‘WRLD On Drugs’ is a competent but unremarkable collab album
WRLD ON DRUGS, the latest innocuous rap collaboration album, follows its predecessors: interesting in theory, fun on first listen but expectedly reductive.
Not since Watch the Throne has an album collaboration between two major rappers resulted in something other than the sum of its parts (but that album at least takes on a quality unique to that collaboration). What makes many of the recent collaboration albums bland is their inability to attain this quality. Often there’s the sense they’re not even trying, that these crossovers exist as industry moves rather than as organic efforts to coalesce skill sets and aim for a gestalt.
Last year’s collaboration albums between Future and Young Thug (SUPER SLIMEY), 21 Savage and Offset (Without Warning), and Quavo and Travis Scott (HUNCHO JACK, Jack Huncho) all evidenced this. The artists in that list are each dynamic and boundary-pushing in their own right, so it’s strange that these albums can be played back to back and sound like a relatively consistent piece of music. What they’re going for on these projects is the continuation of a sound, owed to Atlanta and centered approximately around the Quality Control label.
Like those projects, WRLD ON DRUGS aims for a commercial middle. Juice WRLD, of up-and-coming fame, should add some vitality to storied rap giant Future; Future’s reverence in the Atlanta rap scene should act as a sign of confidence to the upstart. To give them credit, this goal is ostensibly achieved. The very existence of this album achieves it.
With that box checked, the songs feel tacked onto this accomplishment. Right from opening track “Jet Lag,” Juice WRLD takes on a shiny new persona as a confident drug rapper that renders the sad-boy aesthetic he rode to fame unrecognizable. Future sounds great as always, perfectly content to ride yet another victory lap around in his Bentley to help out the newbie. But Future’s best work is when he’s least satisfied, swallowing pain down with a cup of codeine and dredging up the past with a heavy snarl, and just as WRLD’s emo tendencies are gone here, so are Future’s.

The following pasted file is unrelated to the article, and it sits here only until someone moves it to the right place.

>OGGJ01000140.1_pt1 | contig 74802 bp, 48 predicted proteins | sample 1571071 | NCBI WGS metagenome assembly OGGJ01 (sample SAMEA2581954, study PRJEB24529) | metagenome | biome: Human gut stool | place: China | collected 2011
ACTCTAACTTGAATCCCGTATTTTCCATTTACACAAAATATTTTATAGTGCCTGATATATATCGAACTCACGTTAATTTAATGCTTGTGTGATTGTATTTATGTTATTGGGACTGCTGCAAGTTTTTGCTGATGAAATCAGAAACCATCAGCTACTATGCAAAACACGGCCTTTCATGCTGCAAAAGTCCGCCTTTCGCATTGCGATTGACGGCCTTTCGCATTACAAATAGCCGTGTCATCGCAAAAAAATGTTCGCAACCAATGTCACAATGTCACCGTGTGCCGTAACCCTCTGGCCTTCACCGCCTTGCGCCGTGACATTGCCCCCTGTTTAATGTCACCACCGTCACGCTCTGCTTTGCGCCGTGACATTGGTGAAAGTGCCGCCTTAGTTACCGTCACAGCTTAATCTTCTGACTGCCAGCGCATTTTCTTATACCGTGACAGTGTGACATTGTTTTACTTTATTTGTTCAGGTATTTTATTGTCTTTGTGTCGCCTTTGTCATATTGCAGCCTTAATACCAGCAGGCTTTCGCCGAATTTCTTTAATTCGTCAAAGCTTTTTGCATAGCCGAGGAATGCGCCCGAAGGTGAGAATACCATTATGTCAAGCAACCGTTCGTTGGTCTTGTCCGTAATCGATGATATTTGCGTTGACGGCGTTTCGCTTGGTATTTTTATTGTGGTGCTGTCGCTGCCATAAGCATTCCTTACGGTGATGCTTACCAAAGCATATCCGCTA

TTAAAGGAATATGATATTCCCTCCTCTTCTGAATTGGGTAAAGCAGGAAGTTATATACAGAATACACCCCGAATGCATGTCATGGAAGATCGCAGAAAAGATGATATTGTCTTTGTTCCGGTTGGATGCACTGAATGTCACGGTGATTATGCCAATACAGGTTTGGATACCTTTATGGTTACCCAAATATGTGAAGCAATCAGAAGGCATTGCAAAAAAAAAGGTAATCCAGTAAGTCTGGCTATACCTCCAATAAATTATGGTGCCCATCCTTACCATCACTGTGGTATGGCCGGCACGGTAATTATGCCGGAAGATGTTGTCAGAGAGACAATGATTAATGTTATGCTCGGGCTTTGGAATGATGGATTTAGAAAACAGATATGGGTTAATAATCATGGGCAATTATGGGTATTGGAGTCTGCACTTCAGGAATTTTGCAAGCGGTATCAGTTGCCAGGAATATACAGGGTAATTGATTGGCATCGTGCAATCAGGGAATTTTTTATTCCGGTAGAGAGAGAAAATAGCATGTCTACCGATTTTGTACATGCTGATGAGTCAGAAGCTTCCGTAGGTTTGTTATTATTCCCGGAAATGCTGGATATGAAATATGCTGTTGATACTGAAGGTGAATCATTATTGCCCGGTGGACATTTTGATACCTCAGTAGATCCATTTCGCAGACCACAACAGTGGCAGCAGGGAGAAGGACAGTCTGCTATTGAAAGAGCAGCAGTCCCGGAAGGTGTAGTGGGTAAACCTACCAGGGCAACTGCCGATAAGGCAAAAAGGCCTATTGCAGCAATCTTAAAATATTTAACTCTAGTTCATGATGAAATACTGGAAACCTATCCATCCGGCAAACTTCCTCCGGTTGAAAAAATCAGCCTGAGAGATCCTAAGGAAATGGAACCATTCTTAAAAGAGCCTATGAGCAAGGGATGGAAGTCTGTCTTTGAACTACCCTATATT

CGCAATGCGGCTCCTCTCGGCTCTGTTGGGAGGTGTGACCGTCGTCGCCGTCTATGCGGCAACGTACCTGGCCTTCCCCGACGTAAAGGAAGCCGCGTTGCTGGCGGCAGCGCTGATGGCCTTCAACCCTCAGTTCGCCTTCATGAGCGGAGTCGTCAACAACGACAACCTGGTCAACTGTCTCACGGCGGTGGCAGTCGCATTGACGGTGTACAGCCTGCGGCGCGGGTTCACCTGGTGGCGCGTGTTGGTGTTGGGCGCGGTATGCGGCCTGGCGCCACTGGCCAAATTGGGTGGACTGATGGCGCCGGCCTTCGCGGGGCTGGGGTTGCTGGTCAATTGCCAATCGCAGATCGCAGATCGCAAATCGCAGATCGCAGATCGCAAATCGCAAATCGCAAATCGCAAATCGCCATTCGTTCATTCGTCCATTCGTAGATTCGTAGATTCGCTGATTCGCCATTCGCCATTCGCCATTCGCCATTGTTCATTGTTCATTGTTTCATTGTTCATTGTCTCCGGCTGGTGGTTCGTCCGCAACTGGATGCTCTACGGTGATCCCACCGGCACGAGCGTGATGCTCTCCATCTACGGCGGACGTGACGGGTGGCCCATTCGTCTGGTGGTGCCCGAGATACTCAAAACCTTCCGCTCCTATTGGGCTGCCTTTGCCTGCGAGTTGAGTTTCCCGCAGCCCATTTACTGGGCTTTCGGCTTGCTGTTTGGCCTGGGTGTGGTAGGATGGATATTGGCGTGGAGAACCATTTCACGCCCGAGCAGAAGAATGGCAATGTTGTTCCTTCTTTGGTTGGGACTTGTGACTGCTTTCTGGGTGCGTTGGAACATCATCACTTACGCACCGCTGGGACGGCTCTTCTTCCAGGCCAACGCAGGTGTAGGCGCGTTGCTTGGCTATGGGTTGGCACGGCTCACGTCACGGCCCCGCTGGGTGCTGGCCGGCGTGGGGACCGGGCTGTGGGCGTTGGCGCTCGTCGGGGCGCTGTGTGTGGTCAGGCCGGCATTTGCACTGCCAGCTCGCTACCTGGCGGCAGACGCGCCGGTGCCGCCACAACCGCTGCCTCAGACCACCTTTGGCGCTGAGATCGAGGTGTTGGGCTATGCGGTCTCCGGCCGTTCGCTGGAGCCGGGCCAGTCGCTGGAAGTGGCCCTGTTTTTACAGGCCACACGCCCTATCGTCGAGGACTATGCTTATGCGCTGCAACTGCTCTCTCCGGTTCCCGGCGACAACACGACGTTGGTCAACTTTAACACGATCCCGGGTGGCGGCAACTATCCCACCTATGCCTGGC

The moments that work best are when Future and WRLD give each other some distance, allowing WRLD to feel more comfortable as himself. “Fine China” and “Realer N Realer” both are standouts. On the latter, WRLD gives some tongue-in-cheek thoughts about money in sing-song: “People love to talk about the money that they make / Nobody wanna talk about the money that they save / Who am I to talk about it? I blow money every day.” In the former, Future’s higher pitched flow plays off WRLD’s autotune well, and it makes for a track that manages to make Atlanta rap a little bit funny, à la Lil Yachty, while avoiding being, well, Lil Yachty.
“Astronauts,” “Red Bentley” and “Transformer” all find Future taking on the same kind of approachable, consistent flow he donned for much of SUPER SLIMEY, which makes it easier for those along for the ride to keep up (though Nicki Minaj mostly holds her own on “Transformer”). They’re all bouncy, bass-heavy tracks that fit easily within Future’s more recent discography. But it’s not clear why WRLD needs to be on any of them, and such is the problem with many of these 16 tracks.
It’s strange that the two have decided to land at this happy commercial brag for so much of the album given Juice WRLD’s debut last year, Goodbye & Good Riddance. It’s an album all about pain, filled with cringe-inducing admissions and riding along the dark “emo-rap” style recently popularized by Lil Uzi Vert. WRLD channels the energy just right of the occult that Uzi dances with, and it’s a big part of what made him so palatable to an audience increasingly interested in this genre crossover. It doesn’t make him look dynamic to wipe this persona away on this collaboration — nearly any rapper in 2018 can sound like he does here with the right producer. Even Usher gave it his best shot this week with his surprise Zaytoven collaboration A. It does the opposite, and we come off this album wondering if Juice WRLD might not be wondering, like we’re wondering, exactly who Juice WRLD is.
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